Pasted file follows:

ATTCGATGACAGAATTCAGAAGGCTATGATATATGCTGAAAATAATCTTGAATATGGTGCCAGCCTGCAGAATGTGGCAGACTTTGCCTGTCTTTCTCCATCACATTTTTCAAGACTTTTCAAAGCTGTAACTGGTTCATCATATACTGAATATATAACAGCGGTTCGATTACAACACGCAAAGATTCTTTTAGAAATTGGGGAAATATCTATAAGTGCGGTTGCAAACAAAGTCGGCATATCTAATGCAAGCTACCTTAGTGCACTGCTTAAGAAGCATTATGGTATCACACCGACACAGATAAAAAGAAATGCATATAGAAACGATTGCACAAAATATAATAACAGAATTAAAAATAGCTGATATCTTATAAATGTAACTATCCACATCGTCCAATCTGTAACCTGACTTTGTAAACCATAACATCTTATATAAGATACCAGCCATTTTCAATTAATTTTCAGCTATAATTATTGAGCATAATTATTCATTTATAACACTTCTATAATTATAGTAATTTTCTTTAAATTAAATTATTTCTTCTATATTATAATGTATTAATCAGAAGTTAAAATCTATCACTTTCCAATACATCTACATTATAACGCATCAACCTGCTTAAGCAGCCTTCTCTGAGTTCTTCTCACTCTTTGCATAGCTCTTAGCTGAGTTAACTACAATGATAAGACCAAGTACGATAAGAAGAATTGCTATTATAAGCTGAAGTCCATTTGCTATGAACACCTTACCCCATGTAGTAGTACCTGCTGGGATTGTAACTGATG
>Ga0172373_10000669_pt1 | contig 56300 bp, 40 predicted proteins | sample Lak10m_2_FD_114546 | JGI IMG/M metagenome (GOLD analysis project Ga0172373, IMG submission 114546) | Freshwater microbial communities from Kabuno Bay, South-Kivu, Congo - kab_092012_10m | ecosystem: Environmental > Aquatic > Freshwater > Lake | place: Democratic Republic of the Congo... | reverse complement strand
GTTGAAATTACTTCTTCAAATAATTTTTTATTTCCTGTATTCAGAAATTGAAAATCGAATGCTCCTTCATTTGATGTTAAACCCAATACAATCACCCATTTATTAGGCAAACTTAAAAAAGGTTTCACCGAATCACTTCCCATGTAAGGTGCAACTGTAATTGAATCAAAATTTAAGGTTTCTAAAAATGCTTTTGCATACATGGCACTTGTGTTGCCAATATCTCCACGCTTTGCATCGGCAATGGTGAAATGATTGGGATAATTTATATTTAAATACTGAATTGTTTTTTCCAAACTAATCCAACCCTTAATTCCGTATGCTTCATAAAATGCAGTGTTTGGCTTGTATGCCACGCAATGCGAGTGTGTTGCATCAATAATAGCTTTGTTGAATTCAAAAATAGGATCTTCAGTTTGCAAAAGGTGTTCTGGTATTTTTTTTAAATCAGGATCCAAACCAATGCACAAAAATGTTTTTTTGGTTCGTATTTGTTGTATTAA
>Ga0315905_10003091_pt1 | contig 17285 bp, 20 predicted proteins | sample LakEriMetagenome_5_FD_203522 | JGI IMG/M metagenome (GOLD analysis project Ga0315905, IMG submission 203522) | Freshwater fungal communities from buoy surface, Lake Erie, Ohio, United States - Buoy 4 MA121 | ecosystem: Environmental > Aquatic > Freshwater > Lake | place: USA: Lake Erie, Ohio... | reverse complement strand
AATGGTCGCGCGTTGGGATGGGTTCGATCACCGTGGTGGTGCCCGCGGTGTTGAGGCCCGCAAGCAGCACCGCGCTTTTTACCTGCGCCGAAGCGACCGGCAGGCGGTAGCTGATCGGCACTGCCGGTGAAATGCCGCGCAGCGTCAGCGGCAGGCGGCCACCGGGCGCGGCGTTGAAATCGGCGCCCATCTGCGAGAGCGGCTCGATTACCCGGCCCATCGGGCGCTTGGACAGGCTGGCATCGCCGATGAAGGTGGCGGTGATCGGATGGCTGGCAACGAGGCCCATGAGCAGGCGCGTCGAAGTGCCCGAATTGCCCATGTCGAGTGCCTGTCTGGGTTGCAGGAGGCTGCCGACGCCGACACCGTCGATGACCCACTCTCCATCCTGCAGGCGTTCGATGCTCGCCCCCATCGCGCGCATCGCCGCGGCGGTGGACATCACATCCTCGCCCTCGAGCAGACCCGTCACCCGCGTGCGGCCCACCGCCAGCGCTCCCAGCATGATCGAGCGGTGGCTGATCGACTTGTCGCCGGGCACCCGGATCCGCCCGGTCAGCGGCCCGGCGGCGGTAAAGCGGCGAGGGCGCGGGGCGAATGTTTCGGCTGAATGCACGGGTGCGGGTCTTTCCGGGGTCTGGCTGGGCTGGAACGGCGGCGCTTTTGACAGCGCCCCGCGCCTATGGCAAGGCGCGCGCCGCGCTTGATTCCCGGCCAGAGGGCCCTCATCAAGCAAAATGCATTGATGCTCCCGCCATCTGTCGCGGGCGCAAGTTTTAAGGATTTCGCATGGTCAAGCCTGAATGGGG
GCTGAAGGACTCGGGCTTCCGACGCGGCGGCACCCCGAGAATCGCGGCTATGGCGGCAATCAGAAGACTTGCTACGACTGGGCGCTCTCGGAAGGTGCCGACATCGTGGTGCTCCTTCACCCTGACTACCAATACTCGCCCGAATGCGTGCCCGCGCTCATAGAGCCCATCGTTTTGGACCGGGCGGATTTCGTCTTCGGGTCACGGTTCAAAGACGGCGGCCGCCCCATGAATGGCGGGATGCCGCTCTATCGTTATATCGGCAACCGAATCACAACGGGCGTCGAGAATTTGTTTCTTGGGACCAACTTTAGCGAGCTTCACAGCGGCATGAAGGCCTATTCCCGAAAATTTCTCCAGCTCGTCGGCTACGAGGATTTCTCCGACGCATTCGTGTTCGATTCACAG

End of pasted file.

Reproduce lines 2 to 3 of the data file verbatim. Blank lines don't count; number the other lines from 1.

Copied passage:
>Ga0172373_10000669_pt1 | contig 56300 bp, 40 predicted proteins | sample Lak10m_2_FD_114546 | JGI IMG/M metagenome (GOLD analysis project Ga0172373, IMG submission 114546) | Freshwater microbial communities from Kabuno Bay, South-Kivu, Congo - kab_092012_10m | ecosystem: Environmental > Aquatic > Freshwater > Lake | place: Democratic Republic of the Congo... | reverse complement strand
GTTGAAATTACTTCTTCAAATAATTTTTTATTTCCTGTATTCAGAAATTGAAAATCGAATGCTCCTTCATTTGATGTTAAACCCAATACAATCACCCATTTATTAGGCAAACTTAAAAAAGGTTTCACCGAATCACTTCCCATGTAAGGTGCAACTGTAATTGAATCAAAATTTAAGGTTTCTAAAAATGCTTTTGCATACATGGCACTTGTGTTGCCAATATCTCCACGCTTTGCATCGGCAATGGTGAAATGATTGGGATAATTTATATTTAAATACTGAATTGTTTTTTCCAAACTAATCCAACCCTTAATTCCGTATGCTTCATAAAATGCAGTGTTTGGCTTGTATGCCACGCAATGCGAGTGTGTTGCATCAATAATAGCTTTGTTGAATTCAAAAATAGGATCTTCAGTTTGCAAAAGGTGTTCTGGTATTTTTTTTAAATCAGGATCCAAACCAATGCACAAAAATGTTTTTTTGGTTCGTATTTGTTGTATTAA